The Food Journal and Food, Nutrition & Science

An alliance between The Lempert Report and The Center for Food Integrity

In the Kitchen with Chef Tim Kilcoyne

In the Kitchen with Chef Tim Kilcoyne

In the Kitchen

April 27, 2008

In the Kitchen with Chef Tim Kilcoyne

Tim Kilcoyne
Executive Chef and Owner 
The SideCar Restaurant
Ventura, CA

Tim Kilcoyne, 30, is the Executive Chef and owner of The SideCar Restaurant in Ventura, California. Having grown up in the agricultural community of Antelope Valley, Kilcoyne developed a deep love for the farming profession. His close relationship with local farmers is evident in his cooking, and his restaurant is well known for offering fresh, simple, seasonal food. Recently, The SideCar Restaurant began offering monthly “Farmer Dinners,” where guests are treated to four course meals featuring fare from – and conversation with – a local farmer.
What is the main focus of your cooking?
My main focus is high quality, seasonal ingredients.
Is there a particular nutritional focus of your menus?
By using seasonal, local ingredients we are getting produce at its peak
quality. In turn, it is also at its peak nutritional value. By it being local, the nutritional value isn't lost in travel.
What is your relationship with local farmers?
We keep very close ties with the farmers we buy from. This is
the best way to keep ahead of what is to come. We discuss with them what
is coming into season and also give input as to what we may want grown
just for us.
Are you incorporating locally grown foods into your dishes? How?
Yes. We are incorporating locally grown foods into all of our dishes. All
the produce we use at the restaurant is grown within a 100-mile radius
of the restaurant.
What are the major concerns today of your patrons when it comes to dining
out? And how are you addressing them?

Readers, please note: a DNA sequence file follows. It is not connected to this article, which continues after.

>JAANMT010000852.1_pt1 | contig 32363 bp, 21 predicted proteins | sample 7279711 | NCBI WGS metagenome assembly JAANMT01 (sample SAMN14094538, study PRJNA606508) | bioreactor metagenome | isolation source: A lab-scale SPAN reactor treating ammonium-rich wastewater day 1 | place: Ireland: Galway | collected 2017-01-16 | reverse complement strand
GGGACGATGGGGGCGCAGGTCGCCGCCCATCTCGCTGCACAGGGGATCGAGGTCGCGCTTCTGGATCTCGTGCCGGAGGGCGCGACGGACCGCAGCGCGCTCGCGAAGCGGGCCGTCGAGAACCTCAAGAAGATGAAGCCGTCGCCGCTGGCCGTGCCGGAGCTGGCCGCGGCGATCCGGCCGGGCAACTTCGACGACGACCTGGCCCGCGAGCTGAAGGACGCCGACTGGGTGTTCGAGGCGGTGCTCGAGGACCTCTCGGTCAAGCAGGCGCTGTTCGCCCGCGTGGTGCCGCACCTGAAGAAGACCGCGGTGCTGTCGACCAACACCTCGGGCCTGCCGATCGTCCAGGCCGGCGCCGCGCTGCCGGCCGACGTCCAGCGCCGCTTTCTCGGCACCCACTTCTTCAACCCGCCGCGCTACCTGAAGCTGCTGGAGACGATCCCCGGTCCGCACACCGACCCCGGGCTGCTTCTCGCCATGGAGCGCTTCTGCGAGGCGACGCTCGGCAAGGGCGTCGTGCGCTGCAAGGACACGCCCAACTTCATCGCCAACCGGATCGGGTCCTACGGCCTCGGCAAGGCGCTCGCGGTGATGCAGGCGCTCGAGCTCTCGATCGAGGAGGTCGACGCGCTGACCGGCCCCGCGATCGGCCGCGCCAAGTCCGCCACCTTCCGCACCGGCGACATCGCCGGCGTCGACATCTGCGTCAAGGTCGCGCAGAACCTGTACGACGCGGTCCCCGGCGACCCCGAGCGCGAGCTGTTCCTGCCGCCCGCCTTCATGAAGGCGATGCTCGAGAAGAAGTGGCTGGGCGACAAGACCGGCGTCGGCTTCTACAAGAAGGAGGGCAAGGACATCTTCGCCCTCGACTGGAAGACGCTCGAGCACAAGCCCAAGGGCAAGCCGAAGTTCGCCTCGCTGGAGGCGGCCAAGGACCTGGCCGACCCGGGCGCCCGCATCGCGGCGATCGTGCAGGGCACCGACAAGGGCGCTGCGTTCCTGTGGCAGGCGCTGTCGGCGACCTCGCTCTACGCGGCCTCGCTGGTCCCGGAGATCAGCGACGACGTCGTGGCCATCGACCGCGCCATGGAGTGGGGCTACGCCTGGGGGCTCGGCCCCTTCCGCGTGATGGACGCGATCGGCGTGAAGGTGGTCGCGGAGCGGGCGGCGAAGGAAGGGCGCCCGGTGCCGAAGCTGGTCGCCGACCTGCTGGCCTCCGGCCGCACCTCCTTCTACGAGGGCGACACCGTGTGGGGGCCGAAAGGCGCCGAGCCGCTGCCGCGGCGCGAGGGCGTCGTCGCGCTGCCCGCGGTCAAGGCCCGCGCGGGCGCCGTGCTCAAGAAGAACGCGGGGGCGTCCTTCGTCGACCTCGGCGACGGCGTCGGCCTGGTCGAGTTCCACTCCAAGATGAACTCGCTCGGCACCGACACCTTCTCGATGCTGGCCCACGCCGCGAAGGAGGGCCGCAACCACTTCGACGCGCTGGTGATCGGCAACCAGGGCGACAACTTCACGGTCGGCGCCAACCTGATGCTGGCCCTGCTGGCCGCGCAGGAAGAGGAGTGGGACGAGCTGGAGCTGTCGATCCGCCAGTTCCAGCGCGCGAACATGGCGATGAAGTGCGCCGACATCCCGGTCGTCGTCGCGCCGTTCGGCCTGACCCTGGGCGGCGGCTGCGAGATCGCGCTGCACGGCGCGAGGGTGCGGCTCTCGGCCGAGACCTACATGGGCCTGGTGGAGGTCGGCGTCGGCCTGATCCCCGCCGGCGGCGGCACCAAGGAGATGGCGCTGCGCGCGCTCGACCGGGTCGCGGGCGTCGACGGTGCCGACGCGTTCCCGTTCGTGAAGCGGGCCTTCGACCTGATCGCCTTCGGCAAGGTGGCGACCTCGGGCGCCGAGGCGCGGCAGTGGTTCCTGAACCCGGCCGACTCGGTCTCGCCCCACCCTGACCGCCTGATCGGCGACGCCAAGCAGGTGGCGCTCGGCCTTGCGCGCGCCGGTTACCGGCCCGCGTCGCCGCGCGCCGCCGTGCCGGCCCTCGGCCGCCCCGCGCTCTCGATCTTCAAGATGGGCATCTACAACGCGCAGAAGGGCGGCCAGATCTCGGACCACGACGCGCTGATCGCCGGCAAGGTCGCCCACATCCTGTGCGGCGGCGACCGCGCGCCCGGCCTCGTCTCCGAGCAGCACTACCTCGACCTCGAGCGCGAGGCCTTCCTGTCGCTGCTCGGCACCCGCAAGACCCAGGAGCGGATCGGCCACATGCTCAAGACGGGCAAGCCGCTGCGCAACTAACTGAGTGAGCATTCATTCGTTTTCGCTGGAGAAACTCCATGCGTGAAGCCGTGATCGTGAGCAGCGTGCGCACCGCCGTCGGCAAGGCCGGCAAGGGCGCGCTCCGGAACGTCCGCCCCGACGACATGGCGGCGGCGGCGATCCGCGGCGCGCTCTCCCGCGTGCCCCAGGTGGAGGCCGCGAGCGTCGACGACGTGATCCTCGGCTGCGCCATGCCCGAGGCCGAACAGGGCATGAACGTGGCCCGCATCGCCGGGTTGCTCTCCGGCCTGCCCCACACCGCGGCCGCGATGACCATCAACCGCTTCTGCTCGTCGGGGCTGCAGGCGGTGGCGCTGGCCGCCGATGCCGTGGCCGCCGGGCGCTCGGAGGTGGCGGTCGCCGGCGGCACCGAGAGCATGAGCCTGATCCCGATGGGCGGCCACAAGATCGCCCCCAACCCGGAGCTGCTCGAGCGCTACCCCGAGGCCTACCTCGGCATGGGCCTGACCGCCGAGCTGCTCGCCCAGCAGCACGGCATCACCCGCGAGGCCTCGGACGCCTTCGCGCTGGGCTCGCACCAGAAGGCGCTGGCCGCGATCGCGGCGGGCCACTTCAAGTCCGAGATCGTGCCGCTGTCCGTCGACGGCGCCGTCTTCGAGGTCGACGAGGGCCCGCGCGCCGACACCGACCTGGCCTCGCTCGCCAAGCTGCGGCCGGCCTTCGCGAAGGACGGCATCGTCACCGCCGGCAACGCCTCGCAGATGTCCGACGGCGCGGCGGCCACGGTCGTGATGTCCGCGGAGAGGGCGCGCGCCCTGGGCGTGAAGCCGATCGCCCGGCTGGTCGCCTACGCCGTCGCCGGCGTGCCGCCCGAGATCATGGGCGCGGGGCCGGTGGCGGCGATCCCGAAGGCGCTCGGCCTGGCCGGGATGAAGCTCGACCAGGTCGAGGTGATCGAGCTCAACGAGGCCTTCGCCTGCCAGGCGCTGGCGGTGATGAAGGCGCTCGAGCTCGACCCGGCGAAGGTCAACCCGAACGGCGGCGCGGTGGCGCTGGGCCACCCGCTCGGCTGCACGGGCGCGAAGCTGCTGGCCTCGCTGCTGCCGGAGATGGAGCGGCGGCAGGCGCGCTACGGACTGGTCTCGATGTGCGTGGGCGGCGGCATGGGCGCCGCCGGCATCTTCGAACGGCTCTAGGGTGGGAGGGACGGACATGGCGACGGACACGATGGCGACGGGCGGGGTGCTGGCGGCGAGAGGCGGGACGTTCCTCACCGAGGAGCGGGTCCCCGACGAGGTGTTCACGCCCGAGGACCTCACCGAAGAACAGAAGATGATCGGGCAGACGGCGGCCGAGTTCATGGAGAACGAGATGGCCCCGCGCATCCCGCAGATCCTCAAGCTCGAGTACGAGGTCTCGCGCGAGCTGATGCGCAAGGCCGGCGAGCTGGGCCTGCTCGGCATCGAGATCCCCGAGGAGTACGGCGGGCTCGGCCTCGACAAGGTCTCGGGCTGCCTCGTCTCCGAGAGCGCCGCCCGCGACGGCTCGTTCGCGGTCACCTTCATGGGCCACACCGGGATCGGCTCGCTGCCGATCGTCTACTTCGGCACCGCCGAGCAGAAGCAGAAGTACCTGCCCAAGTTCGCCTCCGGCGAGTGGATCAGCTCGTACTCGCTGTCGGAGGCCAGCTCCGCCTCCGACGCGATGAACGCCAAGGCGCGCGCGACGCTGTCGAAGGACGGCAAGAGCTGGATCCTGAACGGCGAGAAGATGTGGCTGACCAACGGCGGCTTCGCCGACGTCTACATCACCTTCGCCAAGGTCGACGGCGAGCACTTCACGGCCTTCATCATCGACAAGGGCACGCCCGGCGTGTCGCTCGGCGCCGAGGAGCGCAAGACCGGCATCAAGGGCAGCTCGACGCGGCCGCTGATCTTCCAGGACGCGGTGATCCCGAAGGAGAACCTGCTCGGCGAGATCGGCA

Currently, the major concerns of our patrons are affordability and health. The way we cook and write our menus takes care of both of these concerns. In terms of affordability, since we purchase directly from farmers, and have eliminated the middle man, we can keep our costs down. In terms of health, the season tells us what to eat. In the spring and summer the produce that is available lends itself to lighter dishes, whereas fall and winter produce tends to be a bit heartier. And again, since we purchase directly from farmers within a 100-mile radius, there is no time for the produce to nutritionally denature.
How important is sustainability? How important is traceability?
Both sustainability and traceability are very important to me because I
believe that our patrons deserve to know where what they are eating has come from and that it has been grown, raised or handled in a sustainable manner.
What steps does your restaurant take toward conservation?
One of the biggest things we have done at the restaurant is implement a
strict recycling plan. The second biggest thing we have done is to lightly flavor our tap water to make it more desirable than bottled water. In this way we have reduced the amount of bottles that need to be recycled by over half.